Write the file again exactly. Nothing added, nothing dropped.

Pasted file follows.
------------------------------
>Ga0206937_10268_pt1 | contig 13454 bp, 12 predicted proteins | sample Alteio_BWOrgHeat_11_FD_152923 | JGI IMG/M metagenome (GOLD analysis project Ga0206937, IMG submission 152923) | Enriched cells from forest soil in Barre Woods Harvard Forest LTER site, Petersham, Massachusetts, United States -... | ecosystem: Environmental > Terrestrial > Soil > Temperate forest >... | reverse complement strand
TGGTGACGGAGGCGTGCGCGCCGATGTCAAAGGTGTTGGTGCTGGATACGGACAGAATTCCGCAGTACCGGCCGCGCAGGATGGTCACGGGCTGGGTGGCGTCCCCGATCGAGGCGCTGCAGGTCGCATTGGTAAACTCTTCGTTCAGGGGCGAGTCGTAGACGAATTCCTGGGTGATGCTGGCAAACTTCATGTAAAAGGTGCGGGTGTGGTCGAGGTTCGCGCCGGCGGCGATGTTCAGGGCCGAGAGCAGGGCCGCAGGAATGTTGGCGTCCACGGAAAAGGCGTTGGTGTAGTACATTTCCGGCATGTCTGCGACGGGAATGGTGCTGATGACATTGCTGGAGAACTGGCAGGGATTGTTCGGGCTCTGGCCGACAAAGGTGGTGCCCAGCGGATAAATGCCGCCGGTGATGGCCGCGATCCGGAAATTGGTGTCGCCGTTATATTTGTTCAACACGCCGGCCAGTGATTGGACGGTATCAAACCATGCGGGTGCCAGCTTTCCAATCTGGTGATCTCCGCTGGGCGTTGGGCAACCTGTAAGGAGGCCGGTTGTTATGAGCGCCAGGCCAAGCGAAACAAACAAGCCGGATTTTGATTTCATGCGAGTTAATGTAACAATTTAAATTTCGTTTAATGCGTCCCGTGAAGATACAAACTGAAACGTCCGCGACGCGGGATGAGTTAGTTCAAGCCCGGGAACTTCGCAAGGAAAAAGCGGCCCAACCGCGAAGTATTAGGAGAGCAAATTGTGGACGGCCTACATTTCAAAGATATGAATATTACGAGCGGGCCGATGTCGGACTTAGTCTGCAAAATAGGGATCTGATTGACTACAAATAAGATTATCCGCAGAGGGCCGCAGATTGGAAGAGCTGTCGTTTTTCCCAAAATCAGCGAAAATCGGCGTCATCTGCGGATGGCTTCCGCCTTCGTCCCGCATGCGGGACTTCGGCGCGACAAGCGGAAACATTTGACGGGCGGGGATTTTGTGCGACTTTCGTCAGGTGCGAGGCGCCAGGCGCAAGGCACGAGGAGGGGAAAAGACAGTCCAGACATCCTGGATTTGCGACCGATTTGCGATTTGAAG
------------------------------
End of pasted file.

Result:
>Ga0206937_10268_pt1 | contig 13454 bp, 12 predicted proteins | sample Alteio_BWOrgHeat_11_FD_152923 | JGI IMG/M metagenome (GOLD analysis project Ga0206937, IMG submission 152923) | Enriched cells from forest soil in Barre Woods Harvard Forest LTER site, Petersham, Massachusetts, United States -... | ecosystem: Environmental > Terrestrial > Soil > Temperate forest >... | reverse complement strand
TGGTGACGGAGGCGTGCGCGCCGATGTCAAAGGTGTTGGTGCTGGATACGGACAGAATTCCGCAGTACCGGCCGCGCAGGATGGTCACGGGCTGGGTGGCGTCCCCGATCGAGGCGCTGCAGGTCGCATTGGTAAACTCTTCGTTCAGGGGCGAGTCGTAGACGAATTCCTGGGTGATGCTGGCAAACTTCATGTAAAAGGTGCGGGTGTGGTCGAGGTTCGCGCCGGCGGCGATGTTCAGGGCCGAGAGCAGGGCCGCAGGAATGTTGGCGTCCACGGAAAAGGCGTTGGTGTAGTACATTTCCGGCATGTCTGCGACGGGAATGGTGCTGATGACATTGCTGGAGAACTGGCAGGGATTGTTCGGGCTCTGGCCGACAAAGGTGGTGCCCAGCGGATAAATGCCGCCGGTGATGGCCGCGATCCGGAAATTGGTGTCGCCGTTATATTTGTTCAACACGCCGGCCAGTGATTGGACGGTATCAAACCATGCGGGTGCCAGCTTTCCAATCTGGTGATCTCCGCTGGGCGTTGGGCAACCTGTAAGGAGGCCGGTTGTTATGAGCGCCAGGCCAAGCGAAACAAACAAGCCGGATTTTGATTTCATGCGAGTTAATGTAACAATTTAAATTTCGTTTAATGCGTCCCGTGAAGATACAAACTGAAACGTCCGCGACGCGGGATGAGTTAGTTCAAGCCCGGGAACTTCGCAAGGAAAAAGCGGCCCAACCGCGAAGTATTAGGAGAGCAAATTGTGGACGGCCTACATTTCAAAGATATGAATATTACGAGCGGGCCGATGTCGGACTTAGTCTGCAAAATAGGGATCTGATTGACTACAAATAAGATTATCCGCAGAGGGCCGCAGATTGGAAGAGCTGTCGTTTTTCCCAAAATCAGCGAAAATCGGCGTCATCTGCGGATGGCTTCCGCCTTCGTCCCGCATGCGGGACTTCGGCGCGACAAGCGGAAACATTTGACGGGCGGGGATTTTGTGCGACTTTCGTCAGGTGCGAGGCGCCAGGCGCAAGGCACGAGGAGGGGAAAAGACAGTCCAGACATCCTGGATTTGCGACCGATTTGCGATTTGAAG